Developing Appreciation Skills


She found herself jealous and resentful of the time they stole from her intimate relationship.

Annie came to see me in hopes that she could avoid a divorce. The problem was clear and it was her. She is living up to the role of the wicked stepmother in a blended family. The mother of the children died two years before she met their father, Tim. She met Tim while the children, Trip, then seven and Sarah then nine, were visiting their maternal grandparents for the summer at their summer house on Lake Michigan. She and Tim reveled in the private time they had that summer. They developed into a playful, passionate, sexual team.

Immediately when the children returned she found herself jealous and resentful of the time they stole from her intimate relationship with Tim. When the children returned home, it was as if Tim suddenly transformed from her lover to an acquaintance. She felt as if she was kept at arm’s length by Tim every time the children were around. She told this to Tim and Tim responded with a marriage proposal.

They married. Things between Annie and Tim began to deteriorate. Annie had little patience for the children. According to Annie, Trip now nine, was an ADHD child who demanded constant attention and enjoyed irritating her. Sarah was a jealous cold fish who was mad at Annie because Tim loved her. According to Annie, Sarah, now eleven, resents every attempt Annie makes to tend to her or even connect with her.

Tim sees Annie’s treatment of his children as abusive and disrespectful. She has come to me because Tim told her that if she does not find a way to be less angry and rejecting toward his children that he would take his children and move out and perhaps file for divorce.

I had taught Annie the HEART ritual. She used it effectively. Things were better between her and the children and between her and Tim. This was about our tenth session.

“Things are better. I don’t react to them with anger like I used to. I don’t raise my voice. I don’t call them names. I haven’t lost my temper with them in a long time. Instead of being at minus ten, I think our relationship is close to zero, maybe a minus one. It is not in the plus range. I’ve changed but they haven’t.

“Trip still taunts me with his constant tapping on the table. It’s not just me that is aggravated by this. It is also his grandparents. I used to scream at him about this. I don’t do that anymore. His grandparents still yell at him when he starts his tapping.

“I watch him tap, tap, tap, on the table and look at me waiting to see if I will explode. Now since seeing you, I imagine that he is giving me a character test by taunting me and I’m careful not to take the bait.

“With Sarah she is so ungrateful. We gave her a new cell phone for her birthday. I gave it to her wrapped as a birthday present. She unwrapped it, pulled it out of its box, ran away with it into her bedroom, and shut the door, leaving us with the mess to clean up. No ‘thank you.’ No questions about how to use a cell phone respectfully. This is typical of her and Tim doesn’t seem to notice. Tim and I were left to clear up the mess.”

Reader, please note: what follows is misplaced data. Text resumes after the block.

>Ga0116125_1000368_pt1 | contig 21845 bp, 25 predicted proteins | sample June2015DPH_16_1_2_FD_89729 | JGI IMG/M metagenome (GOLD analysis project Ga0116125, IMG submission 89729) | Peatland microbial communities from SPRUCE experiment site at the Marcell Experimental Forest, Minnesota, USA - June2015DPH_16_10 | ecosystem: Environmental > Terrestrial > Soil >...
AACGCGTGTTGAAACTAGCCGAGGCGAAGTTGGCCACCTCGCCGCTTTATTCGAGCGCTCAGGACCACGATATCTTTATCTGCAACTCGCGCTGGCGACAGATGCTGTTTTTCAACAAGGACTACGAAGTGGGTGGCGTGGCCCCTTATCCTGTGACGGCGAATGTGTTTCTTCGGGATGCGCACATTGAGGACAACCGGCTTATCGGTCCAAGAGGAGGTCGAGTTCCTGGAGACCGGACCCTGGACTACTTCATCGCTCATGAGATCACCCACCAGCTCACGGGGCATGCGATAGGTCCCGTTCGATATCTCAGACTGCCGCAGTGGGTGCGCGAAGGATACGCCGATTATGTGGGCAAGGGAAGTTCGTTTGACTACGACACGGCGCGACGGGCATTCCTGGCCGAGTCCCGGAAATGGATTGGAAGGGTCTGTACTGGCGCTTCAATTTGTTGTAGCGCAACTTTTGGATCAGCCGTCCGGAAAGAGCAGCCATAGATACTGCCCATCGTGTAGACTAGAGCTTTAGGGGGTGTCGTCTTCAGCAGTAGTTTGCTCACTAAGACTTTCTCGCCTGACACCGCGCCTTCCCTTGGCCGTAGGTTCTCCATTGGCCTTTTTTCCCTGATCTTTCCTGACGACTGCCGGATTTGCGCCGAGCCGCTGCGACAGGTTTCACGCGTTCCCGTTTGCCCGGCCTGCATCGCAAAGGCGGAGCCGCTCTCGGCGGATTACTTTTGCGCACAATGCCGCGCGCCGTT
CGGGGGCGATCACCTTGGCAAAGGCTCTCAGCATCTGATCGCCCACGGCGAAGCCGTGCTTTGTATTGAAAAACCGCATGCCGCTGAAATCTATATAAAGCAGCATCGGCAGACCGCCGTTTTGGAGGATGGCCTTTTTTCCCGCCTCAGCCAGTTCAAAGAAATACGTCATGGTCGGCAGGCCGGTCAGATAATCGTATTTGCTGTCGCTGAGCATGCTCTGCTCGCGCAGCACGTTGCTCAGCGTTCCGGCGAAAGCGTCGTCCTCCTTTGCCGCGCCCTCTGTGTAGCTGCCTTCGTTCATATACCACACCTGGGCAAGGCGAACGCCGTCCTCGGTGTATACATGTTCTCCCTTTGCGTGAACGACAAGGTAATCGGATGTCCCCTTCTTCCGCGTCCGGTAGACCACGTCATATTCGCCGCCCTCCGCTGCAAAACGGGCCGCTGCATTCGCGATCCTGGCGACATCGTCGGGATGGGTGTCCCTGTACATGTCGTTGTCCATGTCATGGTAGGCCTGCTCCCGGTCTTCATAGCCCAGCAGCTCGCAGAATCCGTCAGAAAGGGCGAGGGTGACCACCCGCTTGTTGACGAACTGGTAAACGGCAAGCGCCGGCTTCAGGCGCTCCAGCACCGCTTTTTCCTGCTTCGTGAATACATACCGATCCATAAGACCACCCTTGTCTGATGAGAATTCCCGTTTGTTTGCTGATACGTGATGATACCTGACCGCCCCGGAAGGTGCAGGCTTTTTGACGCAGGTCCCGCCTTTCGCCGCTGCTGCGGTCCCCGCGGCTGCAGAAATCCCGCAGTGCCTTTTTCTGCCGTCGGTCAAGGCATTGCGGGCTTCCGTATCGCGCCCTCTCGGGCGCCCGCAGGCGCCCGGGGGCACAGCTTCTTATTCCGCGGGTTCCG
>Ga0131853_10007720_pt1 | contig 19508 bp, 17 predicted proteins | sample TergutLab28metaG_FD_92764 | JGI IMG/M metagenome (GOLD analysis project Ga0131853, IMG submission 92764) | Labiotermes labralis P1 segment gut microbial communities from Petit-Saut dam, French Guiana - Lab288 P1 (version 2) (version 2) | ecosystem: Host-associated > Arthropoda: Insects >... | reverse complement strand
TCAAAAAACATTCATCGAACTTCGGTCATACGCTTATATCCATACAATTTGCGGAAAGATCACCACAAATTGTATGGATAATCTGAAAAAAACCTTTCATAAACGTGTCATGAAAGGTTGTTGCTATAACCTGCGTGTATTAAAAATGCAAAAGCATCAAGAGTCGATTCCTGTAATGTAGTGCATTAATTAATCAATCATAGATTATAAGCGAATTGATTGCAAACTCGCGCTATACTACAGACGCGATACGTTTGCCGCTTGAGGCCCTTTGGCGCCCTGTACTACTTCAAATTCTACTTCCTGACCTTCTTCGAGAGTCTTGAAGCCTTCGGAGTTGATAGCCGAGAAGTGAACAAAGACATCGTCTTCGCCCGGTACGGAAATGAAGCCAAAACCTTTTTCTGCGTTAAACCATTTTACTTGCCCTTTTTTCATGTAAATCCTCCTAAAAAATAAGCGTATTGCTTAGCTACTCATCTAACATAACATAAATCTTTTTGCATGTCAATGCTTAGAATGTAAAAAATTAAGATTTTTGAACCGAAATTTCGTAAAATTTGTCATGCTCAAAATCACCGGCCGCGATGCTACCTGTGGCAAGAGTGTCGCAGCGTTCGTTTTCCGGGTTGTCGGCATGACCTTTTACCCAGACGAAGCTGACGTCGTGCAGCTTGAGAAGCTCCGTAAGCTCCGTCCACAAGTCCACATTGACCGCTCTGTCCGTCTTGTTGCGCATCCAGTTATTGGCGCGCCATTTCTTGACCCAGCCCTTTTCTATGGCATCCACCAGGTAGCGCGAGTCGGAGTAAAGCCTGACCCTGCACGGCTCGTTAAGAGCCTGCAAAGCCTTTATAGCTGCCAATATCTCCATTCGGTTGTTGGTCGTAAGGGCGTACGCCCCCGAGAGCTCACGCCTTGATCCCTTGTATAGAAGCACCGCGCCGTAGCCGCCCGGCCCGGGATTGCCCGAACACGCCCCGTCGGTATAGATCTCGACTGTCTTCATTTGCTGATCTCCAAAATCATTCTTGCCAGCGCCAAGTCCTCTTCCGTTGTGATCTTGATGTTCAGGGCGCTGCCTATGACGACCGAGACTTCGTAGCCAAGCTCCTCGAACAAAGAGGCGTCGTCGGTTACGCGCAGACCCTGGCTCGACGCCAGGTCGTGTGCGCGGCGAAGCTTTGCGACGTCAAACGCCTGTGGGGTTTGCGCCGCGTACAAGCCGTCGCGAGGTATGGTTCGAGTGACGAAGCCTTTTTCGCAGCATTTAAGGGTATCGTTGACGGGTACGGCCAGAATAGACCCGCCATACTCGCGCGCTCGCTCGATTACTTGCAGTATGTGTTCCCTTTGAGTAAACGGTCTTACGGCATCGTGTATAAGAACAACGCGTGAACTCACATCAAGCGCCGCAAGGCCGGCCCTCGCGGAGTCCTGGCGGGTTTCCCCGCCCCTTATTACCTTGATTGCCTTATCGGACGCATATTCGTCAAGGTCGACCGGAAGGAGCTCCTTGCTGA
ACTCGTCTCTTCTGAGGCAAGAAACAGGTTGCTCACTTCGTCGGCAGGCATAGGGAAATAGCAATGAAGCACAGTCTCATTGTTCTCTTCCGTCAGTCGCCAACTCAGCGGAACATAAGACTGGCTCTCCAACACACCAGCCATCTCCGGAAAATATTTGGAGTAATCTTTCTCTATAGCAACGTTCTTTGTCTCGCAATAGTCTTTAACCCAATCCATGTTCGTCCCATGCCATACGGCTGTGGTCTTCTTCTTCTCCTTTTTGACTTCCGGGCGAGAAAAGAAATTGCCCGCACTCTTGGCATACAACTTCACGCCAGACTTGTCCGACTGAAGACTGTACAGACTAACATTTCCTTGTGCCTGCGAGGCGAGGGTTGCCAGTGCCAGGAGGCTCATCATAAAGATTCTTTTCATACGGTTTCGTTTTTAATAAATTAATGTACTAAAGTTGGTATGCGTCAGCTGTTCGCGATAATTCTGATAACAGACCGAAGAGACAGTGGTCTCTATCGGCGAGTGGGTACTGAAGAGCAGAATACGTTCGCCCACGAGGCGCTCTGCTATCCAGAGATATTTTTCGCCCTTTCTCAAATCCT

“Was Sarah excited about her new phone?” I asked.

“Oh yes she was,” Annie said. “She screamed with excitement when she opened it. Yes she wanted it very badly and she was happy to have it, but she showed no gratitude. Don’t you think she should be taught to say ‘thank you’. I can’t imagine that if her biological mother had observed this that she would not have said something. I feel like something should be said to her about how she takes things from us for granted. Her phone was placed on my cellphone contract. I’m paying for her phone. It’s only fifteen more dollars a month. I’m willing to pay that but I would expect someone to notice and say ‘thank you’. I’m able to avoid making make an issue of this but I’m not able to avoid my resentment.”

“If you try to parent her about this, what will happen?” I asked.

“She will act hurt, complain to her father and Tim will be mad at me.”

“Sounds like a bad idea and a waste of your energy,” I said.

“Yes, totally,” Annie said. “It is hard for me to avoid these challenges that Sarah’s ingratitude presents, but it is getting easier for me to just not care. Sarah thinks I’m on a power trip just trying to control her.”

“How does she do in school?” I asked.

“She and Trip both get good grades and good reports from their teachers. People say they are good kids but I don’t see it.”

“I don’t think that you and this family are stable at zero or minus one,” I said. “I think for you to become part of a stable working family that you need to get well into the plus category.”

“How do I do that?” Annie asked. “I’ve stopped yelling at them. What more can I do?”

“A parent’s primary job is to take delight in their child,” I said. “It appears to me and I think to the children that you don’t enjoy them. At best you appear to tolerate them. They bring a special unique spirit into the world that most adults enjoy. These children see other adults enjoy their interactions that they share, their mother, their father, their teachers, their coaches, their grandparents. They also see that you don’t. Until you work to reorient yourself toward the children, your relationship with these children will remain near the edge of collapse or explosion.”

“So what do I do?” she asked.

“You tend to see things in the negative more often than the positive,” I said. “If things happen that you don’t foresee or expect, you tend to react critically. With the children this needs to change. Because along with children